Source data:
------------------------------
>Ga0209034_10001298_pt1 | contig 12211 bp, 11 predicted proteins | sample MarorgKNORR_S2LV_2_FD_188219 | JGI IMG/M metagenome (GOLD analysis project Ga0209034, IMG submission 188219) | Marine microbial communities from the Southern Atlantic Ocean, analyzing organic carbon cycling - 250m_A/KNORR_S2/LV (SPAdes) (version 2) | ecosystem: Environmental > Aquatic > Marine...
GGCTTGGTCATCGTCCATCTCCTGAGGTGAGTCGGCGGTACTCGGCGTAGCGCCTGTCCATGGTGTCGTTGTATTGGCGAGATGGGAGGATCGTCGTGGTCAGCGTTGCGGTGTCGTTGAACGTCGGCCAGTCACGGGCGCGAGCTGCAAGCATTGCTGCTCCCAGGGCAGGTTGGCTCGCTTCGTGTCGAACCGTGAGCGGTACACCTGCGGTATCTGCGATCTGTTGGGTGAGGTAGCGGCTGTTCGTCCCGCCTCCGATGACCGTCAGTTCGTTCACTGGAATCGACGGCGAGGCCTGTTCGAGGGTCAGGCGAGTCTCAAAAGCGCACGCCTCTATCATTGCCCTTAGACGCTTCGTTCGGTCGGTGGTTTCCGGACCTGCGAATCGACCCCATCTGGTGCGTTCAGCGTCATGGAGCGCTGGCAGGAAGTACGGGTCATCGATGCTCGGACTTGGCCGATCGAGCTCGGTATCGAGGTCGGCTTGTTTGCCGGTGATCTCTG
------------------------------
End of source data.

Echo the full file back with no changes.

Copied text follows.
>Ga0209034_10001298_pt1 | contig 12211 bp, 11 predicted proteins | sample MarorgKNORR_S2LV_2_FD_188219 | JGI IMG/M metagenome (GOLD analysis project Ga0209034, IMG submission 188219) | Marine microbial communities from the Southern Atlantic Ocean, analyzing organic carbon cycling - 250m_A/KNORR_S2/LV (SPAdes) (version 2) | ecosystem: Environmental > Aquatic > Marine...
GGCTTGGTCATCGTCCATCTCCTGAGGTGAGTCGGCGGTACTCGGCGTAGCGCCTGTCCATGGTGTCGTTGTATTGGCGAGATGGGAGGATCGTCGTGGTCAGCGTTGCGGTGTCGTTGAACGTCGGCCAGTCACGGGCGCGAGCTGCAAGCATTGCTGCTCCCAGGGCAGGTTGGCTCGCTTCGTGTCGAACCGTGAGCGGTACACCTGCGGTATCTGCGATCTGTTGGGTGAGGTAGCGGCTGTTCGTCCCGCCTCCGATGACCGTCAGTTCGTTCACTGGAATCGACGGCGAGGCCTGTTCGAGGGTCAGGCGAGTCTCAAAAGCGCACGCCTCTATCATTGCCCTTAGACGCTTCGTTCGGTCGGTGGTTTCCGGACCTGCGAATCGACCCCATCTGGTGCGTTCAGCGTCATGGAGCGCTGGCAGGAAGTACGGGTCATCGATGCTCGGACTTGGCCGATCGAGCTCGGTATCGAGGTCGGCTTGTTTGCCGGTGATCTCTG